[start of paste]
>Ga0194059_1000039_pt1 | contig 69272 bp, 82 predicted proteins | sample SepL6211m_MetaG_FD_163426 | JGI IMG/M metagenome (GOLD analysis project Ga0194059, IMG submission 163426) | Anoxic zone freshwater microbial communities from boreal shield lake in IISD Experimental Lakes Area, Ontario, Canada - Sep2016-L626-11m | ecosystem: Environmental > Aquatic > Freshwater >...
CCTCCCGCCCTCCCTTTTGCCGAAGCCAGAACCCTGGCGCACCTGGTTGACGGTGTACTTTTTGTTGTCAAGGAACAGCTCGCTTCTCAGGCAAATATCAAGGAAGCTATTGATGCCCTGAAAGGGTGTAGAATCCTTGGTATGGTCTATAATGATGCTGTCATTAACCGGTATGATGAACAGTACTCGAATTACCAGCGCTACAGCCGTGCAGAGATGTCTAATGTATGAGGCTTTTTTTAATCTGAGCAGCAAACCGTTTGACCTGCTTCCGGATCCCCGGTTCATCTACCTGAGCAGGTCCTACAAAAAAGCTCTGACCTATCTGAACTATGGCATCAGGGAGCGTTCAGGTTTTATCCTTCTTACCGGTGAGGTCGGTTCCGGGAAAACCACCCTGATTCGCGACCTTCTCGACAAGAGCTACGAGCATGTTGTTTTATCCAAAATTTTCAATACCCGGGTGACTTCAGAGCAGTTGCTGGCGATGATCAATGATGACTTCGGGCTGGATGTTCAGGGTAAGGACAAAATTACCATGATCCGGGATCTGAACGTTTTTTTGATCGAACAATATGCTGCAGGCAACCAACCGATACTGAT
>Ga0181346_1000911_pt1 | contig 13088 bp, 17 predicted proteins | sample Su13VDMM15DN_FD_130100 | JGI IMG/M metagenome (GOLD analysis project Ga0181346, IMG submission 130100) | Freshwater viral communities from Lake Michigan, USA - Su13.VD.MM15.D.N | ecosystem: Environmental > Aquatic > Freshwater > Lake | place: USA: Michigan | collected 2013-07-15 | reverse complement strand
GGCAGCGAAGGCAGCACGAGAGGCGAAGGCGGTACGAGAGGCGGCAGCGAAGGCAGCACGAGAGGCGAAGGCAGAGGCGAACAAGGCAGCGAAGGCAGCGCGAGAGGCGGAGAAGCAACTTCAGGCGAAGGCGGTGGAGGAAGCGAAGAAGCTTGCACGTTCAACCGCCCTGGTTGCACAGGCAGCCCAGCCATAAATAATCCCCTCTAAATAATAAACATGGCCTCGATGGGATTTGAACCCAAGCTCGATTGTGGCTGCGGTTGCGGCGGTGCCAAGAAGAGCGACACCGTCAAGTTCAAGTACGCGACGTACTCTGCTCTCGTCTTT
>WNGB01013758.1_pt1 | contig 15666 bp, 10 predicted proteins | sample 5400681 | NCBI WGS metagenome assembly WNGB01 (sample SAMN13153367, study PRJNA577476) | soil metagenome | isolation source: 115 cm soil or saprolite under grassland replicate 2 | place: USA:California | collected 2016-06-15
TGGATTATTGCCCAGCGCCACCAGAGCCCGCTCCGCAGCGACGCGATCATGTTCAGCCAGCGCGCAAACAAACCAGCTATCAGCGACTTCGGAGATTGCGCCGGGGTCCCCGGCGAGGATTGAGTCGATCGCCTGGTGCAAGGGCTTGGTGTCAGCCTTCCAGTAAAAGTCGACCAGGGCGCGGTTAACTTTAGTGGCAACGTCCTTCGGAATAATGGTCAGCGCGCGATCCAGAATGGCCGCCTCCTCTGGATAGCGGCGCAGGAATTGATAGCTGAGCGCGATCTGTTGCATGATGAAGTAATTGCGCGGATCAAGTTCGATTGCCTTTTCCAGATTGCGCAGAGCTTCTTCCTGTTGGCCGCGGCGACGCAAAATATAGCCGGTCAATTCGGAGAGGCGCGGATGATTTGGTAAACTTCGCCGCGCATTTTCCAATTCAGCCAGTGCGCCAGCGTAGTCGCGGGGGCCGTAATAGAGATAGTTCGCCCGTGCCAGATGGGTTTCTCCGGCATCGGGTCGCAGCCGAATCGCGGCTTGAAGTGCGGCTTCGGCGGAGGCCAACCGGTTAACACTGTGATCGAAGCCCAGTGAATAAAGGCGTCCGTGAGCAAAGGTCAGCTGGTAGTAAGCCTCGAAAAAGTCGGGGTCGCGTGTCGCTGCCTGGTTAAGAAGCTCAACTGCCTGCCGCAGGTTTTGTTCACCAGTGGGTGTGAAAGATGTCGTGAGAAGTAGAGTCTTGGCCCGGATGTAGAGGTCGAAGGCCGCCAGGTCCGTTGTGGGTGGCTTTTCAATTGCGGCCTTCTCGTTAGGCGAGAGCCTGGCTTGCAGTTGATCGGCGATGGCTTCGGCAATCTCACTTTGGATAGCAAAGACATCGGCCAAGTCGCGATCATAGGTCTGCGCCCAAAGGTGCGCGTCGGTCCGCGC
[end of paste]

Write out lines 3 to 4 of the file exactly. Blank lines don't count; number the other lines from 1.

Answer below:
>Ga0181346_1000911_pt1 | contig 13088 bp, 17 predicted proteins | sample Su13VDMM15DN_FD_130100 | JGI IMG/M metagenome (GOLD analysis project Ga0181346, IMG submission 130100) | Freshwater viral communities from Lake Michigan, USA - Su13.VD.MM15.D.N | ecosystem: Environmental > Aquatic > Freshwater > Lake | place: USA: Michigan | collected 2013-07-15 | reverse complement strand
GGCAGCGAAGGCAGCACGAGAGGCGAAGGCGGTACGAGAGGCGGCAGCGAAGGCAGCACGAGAGGCGAAGGCAGAGGCGAACAAGGCAGCGAAGGCAGCGCGAGAGGCGGAGAAGCAACTTCAGGCGAAGGCGGTGGAGGAAGCGAAGAAGCTTGCACGTTCAACCGCCCTGGTTGCACAGGCAGCCCAGCCATAAATAATCCCCTCTAAATAATAAACATGGCCTCGATGGGATTTGAACCCAAGCTCGATTGTGGCTGCGGTTGCGGCGGTGCCAAGAAGAGCGACACCGTCAAGTTCAAGTACGCGACGTACTCTGCTCTCGTCTTT